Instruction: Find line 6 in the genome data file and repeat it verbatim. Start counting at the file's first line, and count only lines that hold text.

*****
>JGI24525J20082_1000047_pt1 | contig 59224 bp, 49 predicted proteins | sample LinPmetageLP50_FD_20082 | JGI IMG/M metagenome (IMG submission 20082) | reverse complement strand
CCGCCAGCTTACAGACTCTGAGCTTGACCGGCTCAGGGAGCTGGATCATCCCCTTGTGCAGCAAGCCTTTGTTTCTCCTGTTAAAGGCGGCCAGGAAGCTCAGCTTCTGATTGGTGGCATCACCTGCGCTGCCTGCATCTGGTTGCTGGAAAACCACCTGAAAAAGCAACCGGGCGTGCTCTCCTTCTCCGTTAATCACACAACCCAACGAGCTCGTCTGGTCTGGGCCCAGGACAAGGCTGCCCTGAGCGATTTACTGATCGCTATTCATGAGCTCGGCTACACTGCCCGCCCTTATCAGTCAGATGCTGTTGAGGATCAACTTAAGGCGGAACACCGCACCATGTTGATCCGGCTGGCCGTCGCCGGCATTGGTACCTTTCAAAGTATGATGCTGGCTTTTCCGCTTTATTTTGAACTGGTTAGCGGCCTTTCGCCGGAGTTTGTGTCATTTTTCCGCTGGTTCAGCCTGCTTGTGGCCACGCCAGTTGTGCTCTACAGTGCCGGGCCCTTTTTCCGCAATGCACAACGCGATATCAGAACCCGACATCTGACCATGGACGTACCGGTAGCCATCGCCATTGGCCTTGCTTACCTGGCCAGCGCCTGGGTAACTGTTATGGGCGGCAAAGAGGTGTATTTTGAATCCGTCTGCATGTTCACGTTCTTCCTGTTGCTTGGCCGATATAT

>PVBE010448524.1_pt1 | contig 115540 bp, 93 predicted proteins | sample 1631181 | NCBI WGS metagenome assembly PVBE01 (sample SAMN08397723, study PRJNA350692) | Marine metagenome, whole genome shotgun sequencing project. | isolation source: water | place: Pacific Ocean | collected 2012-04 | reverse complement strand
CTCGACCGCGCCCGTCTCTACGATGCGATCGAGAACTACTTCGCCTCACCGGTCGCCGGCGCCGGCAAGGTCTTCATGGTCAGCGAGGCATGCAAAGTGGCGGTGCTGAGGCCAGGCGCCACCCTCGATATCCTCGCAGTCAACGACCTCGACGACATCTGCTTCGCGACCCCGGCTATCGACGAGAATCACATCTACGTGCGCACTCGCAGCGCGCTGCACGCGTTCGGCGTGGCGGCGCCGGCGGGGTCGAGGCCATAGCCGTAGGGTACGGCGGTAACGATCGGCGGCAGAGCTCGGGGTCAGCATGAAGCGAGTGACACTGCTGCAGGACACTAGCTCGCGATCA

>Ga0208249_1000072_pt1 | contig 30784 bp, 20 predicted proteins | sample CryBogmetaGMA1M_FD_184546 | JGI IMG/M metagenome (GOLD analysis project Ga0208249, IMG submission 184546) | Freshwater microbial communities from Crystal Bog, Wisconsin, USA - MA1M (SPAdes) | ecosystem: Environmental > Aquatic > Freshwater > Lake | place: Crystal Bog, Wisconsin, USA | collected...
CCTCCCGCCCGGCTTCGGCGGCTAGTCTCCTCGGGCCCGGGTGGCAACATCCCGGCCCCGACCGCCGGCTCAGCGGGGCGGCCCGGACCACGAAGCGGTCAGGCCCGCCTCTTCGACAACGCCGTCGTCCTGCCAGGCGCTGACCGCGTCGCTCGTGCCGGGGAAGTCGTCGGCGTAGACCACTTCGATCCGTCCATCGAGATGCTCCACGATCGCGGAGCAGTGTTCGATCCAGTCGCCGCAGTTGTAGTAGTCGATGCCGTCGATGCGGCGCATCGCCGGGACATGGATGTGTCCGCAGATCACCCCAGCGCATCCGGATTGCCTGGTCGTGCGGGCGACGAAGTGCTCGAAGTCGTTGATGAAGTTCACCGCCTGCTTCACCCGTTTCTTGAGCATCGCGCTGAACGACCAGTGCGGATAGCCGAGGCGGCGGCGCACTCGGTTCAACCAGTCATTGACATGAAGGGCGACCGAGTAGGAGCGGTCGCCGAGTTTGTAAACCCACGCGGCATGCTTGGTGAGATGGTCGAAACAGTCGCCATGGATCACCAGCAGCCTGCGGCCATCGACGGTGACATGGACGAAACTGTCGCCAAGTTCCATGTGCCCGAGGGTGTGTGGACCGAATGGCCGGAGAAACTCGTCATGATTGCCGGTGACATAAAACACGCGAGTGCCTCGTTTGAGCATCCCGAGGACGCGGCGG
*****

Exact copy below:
CCTCCCGCCCGGCTTCGGCGGCTAGTCTCCTCGGGCCCGGGTGGCAACATCCCGGCCCCGACCGCCGGCTCAGCGGGGCGGCCCGGACCACGAAGCGGTCAGGCCCGCCTCTTCGACAACGCCGTCGTCCTGCCAGGCGCTGACCGCGTCGCTCGTGCCGGGGAAGTCGTCGGCGTAGACCACTTCGATCCGTCCATCGAGATGCTCCACGATCGCGGAGCAGTGTTCGATCCAGTCGCCGCAGTTGTAGTAGTCGATGCCGTCGATGCGGCGCATCGCCGGGACATGGATGTGTCCGCAGATCACCCCAGCGCATCCGGATTGCCTGGTCGTGCGGGCGACGAAGTGCTCGAAGTCGTTGATGAAGTTCACCGCCTGCTTCACCCGTTTCTTGAGCATCGCGCTGAACGACCAGTGCGGATAGCCGAGGCGGCGGCGCACTCGGTTCAACCAGTCATTGACATGAAGGGCGACCGAGTAGGAGCGGTCGCCGAGTTTGTAAACCCACGCGGCATGCTTGGTGAGATGGTCGAAACAGTCGCCATGGATCACCAGCAGCCTGCGGCCATCGACGGTGACATGGACGAAACTGTCGCCAAGTTCCATGTGCCCGAGGGTGTGTGGACCGAATGGCCGGAGAAACTCGTCATGATTGCCGGTGACATAAAACACGCGAGTGCCTCGTTTGAGCATCCCGAGGACGCGGCGG